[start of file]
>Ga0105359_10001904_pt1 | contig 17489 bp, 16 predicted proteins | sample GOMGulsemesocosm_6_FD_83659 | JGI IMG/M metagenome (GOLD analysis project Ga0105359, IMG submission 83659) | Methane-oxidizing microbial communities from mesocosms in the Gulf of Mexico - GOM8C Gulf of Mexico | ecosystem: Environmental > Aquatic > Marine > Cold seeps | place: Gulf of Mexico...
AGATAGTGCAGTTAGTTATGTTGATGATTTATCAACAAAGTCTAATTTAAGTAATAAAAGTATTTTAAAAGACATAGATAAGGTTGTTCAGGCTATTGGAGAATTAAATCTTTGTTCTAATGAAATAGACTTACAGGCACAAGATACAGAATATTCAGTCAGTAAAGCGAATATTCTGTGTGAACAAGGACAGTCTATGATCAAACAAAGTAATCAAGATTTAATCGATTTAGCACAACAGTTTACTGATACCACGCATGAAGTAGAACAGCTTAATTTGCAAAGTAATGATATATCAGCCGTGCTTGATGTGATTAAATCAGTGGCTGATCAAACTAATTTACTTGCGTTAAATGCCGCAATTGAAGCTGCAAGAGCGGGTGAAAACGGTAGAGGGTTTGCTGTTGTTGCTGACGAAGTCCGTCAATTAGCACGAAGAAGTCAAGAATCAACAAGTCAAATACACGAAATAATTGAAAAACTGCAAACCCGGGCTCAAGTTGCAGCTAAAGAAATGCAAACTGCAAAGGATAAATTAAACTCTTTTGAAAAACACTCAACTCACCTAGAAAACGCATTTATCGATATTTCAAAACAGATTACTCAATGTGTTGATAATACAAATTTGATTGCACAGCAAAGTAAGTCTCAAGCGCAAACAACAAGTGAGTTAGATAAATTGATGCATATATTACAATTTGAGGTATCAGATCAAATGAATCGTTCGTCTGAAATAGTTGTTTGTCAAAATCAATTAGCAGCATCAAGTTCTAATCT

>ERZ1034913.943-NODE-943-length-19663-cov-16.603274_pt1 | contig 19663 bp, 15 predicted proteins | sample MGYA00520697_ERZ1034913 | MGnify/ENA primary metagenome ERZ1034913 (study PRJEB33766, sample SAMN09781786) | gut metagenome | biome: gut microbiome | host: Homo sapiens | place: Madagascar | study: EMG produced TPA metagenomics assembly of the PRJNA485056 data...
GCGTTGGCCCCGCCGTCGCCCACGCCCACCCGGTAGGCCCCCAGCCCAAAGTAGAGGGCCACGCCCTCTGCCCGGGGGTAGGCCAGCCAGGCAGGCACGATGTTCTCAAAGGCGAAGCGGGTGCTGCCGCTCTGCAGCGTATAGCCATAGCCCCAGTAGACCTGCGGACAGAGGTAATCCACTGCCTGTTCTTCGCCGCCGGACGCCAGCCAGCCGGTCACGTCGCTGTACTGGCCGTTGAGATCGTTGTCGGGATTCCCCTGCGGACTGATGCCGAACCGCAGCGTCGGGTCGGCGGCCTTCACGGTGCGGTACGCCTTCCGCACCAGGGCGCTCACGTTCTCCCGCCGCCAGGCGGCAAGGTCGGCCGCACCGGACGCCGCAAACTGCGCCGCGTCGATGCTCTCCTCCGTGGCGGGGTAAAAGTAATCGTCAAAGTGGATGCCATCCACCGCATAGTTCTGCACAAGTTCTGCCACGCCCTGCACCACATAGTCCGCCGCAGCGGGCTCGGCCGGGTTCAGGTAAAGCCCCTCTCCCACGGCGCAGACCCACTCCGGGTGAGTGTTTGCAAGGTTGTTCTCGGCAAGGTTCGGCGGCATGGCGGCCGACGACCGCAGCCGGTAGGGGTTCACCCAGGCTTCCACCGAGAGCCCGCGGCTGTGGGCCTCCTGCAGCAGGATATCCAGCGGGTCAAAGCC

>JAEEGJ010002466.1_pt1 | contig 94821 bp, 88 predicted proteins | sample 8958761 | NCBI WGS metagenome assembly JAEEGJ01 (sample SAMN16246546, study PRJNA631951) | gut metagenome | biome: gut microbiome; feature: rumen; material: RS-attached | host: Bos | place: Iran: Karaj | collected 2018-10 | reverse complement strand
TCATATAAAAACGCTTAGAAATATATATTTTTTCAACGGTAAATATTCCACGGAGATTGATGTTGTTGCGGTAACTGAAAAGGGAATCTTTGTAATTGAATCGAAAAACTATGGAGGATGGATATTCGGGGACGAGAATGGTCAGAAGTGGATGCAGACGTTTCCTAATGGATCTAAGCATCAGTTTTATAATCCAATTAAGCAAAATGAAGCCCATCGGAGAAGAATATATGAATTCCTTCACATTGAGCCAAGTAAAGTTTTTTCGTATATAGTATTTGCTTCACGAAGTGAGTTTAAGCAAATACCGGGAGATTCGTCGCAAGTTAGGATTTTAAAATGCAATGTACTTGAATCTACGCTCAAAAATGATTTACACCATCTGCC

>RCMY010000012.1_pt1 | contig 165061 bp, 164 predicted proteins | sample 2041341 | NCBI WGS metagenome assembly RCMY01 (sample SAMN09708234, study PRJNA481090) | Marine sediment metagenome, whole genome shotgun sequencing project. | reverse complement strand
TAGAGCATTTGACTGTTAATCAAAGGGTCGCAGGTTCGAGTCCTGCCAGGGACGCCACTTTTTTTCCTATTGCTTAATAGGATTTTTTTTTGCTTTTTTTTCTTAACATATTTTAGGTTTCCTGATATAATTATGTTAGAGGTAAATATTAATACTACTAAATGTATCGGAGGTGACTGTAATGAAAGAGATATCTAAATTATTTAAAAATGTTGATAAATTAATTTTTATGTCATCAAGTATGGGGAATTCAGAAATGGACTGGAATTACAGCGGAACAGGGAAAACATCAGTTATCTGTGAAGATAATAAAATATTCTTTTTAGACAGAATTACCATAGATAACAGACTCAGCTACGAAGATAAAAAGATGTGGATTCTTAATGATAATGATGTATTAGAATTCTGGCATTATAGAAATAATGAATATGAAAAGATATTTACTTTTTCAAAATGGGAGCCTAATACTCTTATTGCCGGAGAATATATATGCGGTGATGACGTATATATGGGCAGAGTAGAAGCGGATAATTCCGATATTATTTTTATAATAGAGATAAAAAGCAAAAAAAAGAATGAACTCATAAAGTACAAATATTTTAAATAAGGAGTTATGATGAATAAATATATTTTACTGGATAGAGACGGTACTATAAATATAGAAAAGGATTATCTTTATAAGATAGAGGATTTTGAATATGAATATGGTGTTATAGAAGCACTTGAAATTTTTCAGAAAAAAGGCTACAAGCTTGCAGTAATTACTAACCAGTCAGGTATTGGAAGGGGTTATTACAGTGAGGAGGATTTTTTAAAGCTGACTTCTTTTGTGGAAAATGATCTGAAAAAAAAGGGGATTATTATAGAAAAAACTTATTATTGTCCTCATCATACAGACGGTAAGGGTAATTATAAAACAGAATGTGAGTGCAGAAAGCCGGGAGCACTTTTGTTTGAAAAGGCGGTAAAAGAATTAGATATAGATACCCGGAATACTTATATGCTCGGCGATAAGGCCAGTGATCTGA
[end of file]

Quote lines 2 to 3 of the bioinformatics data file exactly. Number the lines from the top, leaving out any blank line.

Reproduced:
AGATAGTGCAGTTAGTTATGTTGATGATTTATCAACAAAGTCTAATTTAAGTAATAAAAGTATTTTAAAAGACATAGATAAGGTTGTTCAGGCTATTGGAGAATTAAATCTTTGTTCTAATGAAATAGACTTACAGGCACAAGATACAGAATATTCAGTCAGTAAAGCGAATATTCTGTGTGAACAAGGACAGTCTATGATCAAACAAAGTAATCAAGATTTAATCGATTTAGCACAACAGTTTACTGATACCACGCATGAAGTAGAACAGCTTAATTTGCAAAGTAATGATATATCAGCCGTGCTTGATGTGATTAAATCAGTGGCTGATCAAACTAATTTACTTGCGTTAAATGCCGCAATTGAAGCTGCAAGAGCGGGTGAAAACGGTAGAGGGTTTGCTGTTGTTGCTGACGAAGTCCGTCAATTAGCACGAAGAAGTCAAGAATCAACAAGTCAAATACACGAAATAATTGAAAAACTGCAAACCCGGGCTCAAGTTGCAGCTAAAGAAATGCAAACTGCAAAGGATAAATTAAACTCTTTTGAAAAACACTCAACTCACCTAGAAAACGCATTTATCGATATTTCAAAACAGATTACTCAATGTGTTGATAATACAAATTTGATTGCACAGCAAAGTAAGTCTCAAGCGCAAACAACAAGTGAGTTAGATAAATTGATGCATATATTACAATTTGAGGTATCAGATCAAATGAATCGTTCGTCTGAAATAGTTGTTTGTCAAAATCAATTAGCAGCATCAAGTTCTAATCT

>ERZ1034913.943-NODE-943-length-19663-cov-16.603274_pt1 | contig 19663 bp, 15 predicted proteins | sample MGYA00520697_ERZ1034913 | MGnify/ENA primary metagenome ERZ1034913 (study PRJEB33766, sample SAMN09781786) | gut metagenome | biome: gut microbiome | host: Homo sapiens | place: Madagascar | study: EMG produced TPA metagenomics assembly of the PRJNA485056 data...